The Night Thoreau Spent in Jail

The Night Thoreau Spent in Jail is a two-act play by Robert Edwin Lee and Jerome Lawrence written in 1970. Hal B. Wallis is producer of the film based on the play, for which both Lawrence and Lee wrote the screenplay. The play is based on the early life of the titular character, Henry David Thoreau, leading up to his night spent in a jail in Concord, Massachusetts. Thoreau was jailed for refusing to pay a poll tax on the grounds that the money might be used to pay for the Mexican-American War, which he opposed.

Writing in the New York Times, Howard Taubman described the ideological relevance of the play to contemporary audiences, stating "this play and its protagonist, though they are of the 19th century, are speaking to today's concerns: an unwanted war in another land, civil disobedience, the interdependence of man and nature, education the role of government and the governed."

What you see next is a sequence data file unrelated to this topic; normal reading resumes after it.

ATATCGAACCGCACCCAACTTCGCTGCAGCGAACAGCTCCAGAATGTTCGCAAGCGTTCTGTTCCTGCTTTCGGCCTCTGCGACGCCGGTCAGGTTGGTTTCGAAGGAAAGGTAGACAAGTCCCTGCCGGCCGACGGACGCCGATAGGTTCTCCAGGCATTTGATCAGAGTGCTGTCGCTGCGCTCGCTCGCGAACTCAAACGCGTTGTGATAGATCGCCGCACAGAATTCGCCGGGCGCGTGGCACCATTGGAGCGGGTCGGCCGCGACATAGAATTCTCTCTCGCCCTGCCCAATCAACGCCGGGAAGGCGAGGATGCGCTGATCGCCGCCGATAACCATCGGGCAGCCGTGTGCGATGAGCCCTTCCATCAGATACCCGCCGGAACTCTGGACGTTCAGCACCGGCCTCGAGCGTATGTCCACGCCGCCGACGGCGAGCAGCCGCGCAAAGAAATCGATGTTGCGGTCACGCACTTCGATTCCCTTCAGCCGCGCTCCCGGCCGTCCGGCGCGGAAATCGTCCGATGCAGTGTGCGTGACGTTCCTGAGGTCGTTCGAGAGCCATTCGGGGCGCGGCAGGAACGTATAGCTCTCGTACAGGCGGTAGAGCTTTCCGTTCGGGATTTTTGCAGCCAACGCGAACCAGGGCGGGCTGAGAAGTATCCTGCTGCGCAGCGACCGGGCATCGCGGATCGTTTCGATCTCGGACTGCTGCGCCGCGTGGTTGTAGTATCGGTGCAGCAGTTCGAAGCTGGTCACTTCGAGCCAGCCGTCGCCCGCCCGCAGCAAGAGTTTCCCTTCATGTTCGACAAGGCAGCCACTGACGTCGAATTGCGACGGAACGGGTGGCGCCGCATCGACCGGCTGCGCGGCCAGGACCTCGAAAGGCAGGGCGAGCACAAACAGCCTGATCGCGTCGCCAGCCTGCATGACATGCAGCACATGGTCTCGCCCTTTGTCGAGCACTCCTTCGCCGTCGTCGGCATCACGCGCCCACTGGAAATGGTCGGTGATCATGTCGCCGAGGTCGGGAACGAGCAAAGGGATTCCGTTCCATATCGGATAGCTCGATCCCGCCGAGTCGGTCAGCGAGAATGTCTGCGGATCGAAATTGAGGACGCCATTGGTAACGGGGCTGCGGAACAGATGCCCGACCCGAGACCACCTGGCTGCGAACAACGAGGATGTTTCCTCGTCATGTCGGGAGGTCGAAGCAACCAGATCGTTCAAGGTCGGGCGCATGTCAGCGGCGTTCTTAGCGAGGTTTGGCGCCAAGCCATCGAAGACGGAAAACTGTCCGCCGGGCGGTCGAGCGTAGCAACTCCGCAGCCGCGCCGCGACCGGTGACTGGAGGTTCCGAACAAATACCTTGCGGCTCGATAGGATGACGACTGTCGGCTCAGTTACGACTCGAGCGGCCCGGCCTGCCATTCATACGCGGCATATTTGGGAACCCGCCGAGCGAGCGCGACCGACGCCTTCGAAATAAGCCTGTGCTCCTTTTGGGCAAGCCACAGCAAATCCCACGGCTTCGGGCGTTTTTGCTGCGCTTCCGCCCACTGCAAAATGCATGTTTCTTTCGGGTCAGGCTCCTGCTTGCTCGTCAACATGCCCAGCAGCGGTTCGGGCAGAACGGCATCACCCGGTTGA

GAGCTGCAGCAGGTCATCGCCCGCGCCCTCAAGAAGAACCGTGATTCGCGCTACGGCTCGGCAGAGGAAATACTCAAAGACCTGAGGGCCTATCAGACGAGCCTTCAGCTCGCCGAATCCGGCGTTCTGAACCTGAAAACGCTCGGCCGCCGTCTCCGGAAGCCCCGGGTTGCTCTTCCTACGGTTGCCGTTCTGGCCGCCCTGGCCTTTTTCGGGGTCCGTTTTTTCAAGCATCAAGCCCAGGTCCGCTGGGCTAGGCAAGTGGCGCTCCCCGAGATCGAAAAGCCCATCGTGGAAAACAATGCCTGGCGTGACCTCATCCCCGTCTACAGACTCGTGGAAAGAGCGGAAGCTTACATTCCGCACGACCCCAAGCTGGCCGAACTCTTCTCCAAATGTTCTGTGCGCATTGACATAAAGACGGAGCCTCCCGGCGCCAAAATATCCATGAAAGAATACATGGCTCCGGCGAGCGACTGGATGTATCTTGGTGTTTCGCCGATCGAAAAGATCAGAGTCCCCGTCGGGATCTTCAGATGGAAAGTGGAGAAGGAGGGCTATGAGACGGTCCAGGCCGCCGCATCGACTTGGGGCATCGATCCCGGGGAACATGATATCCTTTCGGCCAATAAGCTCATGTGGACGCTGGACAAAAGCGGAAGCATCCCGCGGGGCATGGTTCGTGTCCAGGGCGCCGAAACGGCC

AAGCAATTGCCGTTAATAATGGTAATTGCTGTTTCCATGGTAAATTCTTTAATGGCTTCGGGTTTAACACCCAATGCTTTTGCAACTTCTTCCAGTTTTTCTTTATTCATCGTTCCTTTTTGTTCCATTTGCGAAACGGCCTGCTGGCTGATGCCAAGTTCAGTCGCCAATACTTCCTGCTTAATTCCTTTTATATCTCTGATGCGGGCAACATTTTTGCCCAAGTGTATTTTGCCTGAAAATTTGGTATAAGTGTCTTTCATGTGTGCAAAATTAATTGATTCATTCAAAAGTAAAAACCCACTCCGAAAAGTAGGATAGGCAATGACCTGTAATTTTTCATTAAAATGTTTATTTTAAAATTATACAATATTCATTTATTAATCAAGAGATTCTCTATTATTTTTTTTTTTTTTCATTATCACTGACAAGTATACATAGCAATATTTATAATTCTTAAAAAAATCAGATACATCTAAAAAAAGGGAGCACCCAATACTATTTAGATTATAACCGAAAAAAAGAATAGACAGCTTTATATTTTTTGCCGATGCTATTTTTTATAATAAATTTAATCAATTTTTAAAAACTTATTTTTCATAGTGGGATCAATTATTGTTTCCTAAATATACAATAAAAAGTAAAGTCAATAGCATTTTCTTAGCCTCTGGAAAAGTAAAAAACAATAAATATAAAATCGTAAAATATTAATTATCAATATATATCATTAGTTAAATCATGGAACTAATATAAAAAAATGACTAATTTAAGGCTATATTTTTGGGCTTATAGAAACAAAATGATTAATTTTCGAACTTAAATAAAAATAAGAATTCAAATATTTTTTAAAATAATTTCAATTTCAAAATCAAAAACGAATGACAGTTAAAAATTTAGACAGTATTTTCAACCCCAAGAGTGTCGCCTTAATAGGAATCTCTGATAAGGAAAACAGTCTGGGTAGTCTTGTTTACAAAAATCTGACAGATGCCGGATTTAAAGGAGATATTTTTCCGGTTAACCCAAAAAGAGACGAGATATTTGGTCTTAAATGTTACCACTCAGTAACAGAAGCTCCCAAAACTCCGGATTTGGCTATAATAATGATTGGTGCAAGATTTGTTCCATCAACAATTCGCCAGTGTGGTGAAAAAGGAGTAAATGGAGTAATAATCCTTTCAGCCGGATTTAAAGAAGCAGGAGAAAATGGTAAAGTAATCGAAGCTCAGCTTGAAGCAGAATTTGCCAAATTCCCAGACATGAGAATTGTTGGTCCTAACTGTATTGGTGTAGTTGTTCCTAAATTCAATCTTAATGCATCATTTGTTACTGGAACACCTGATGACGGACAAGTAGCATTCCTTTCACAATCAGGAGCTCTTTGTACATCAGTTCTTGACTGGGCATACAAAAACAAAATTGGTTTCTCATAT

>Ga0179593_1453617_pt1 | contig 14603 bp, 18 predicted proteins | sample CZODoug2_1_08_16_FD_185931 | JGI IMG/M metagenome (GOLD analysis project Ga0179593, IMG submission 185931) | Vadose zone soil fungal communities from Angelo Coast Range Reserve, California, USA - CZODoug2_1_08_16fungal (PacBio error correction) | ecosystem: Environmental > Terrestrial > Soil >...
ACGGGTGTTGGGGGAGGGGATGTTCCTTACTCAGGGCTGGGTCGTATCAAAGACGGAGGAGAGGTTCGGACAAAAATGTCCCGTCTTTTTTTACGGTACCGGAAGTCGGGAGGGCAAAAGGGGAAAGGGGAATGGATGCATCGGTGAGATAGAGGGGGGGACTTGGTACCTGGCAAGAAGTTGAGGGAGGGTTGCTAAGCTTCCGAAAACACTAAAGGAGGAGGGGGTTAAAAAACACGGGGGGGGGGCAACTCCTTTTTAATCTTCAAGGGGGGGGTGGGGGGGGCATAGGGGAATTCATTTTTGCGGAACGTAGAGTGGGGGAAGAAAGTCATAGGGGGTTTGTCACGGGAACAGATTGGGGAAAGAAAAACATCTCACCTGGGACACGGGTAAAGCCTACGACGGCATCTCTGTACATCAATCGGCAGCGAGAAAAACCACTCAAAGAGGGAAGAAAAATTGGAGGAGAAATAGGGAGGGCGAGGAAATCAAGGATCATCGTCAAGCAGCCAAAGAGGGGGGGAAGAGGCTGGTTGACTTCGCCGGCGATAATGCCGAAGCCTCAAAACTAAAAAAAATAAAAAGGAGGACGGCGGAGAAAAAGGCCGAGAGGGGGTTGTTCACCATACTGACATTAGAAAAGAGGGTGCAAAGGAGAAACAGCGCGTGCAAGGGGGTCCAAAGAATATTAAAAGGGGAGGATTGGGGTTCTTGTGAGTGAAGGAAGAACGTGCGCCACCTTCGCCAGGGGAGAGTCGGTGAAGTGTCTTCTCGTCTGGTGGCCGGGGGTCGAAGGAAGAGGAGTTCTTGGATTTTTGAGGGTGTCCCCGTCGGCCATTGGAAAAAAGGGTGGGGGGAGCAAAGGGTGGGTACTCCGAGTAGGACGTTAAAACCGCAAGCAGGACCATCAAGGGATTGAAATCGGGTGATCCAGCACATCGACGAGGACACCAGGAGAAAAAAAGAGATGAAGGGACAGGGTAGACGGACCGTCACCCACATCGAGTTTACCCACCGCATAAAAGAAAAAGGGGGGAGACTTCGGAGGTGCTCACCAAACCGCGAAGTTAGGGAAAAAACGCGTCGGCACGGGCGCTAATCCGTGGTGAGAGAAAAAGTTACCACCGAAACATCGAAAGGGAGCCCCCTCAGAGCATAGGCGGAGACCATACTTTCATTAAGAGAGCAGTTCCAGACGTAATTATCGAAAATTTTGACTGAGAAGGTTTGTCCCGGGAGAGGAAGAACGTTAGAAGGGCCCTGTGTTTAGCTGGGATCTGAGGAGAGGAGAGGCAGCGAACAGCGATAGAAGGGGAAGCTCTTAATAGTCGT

Read more about The Night Thoreau Spent In JailPlot, Characters, Production History

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